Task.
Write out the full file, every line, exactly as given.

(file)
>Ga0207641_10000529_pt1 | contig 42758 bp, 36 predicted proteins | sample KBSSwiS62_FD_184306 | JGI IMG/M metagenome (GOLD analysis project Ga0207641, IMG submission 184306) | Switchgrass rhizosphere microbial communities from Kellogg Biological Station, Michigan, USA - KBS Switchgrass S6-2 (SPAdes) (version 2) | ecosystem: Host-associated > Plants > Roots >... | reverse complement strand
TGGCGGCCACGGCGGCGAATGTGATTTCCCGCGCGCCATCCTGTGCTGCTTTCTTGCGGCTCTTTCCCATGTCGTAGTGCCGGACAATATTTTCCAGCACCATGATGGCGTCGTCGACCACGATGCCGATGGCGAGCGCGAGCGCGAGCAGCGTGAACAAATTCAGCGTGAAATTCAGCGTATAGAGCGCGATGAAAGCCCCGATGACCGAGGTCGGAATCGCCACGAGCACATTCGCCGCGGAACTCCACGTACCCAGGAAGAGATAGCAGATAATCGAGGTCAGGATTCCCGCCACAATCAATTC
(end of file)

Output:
>Ga0207641_10000529_pt1 | contig 42758 bp, 36 predicted proteins | sample KBSSwiS62_FD_184306 | JGI IMG/M metagenome (GOLD analysis project Ga0207641, IMG submission 184306) | Switchgrass rhizosphere microbial communities from Kellogg Biological Station, Michigan, USA - KBS Switchgrass S6-2 (SPAdes) (version 2) | ecosystem: Host-associated > Plants > Roots >... | reverse complement strand
TGGCGGCCACGGCGGCGAATGTGATTTCCCGCGCGCCATCCTGTGCTGCTTTCTTGCGGCTCTTTCCCATGTCGTAGTGCCGGACAATATTTTCCAGCACCATGATGGCGTCGTCGACCACGATGCCGATGGCGAGCGCGAGCGCGAGCAGCGTGAACAAATTCAGCGTGAAATTCAGCGTATAGAGCGCGATGAAAGCCCCGATGACCGAGGTCGGAATCGCCACGAGCACATTCGCCGCGGAACTCCACGTACCCAGGAAGAGATAGCAGATAATCGAGGTCAGGATTCCCGCCACAATCAATTC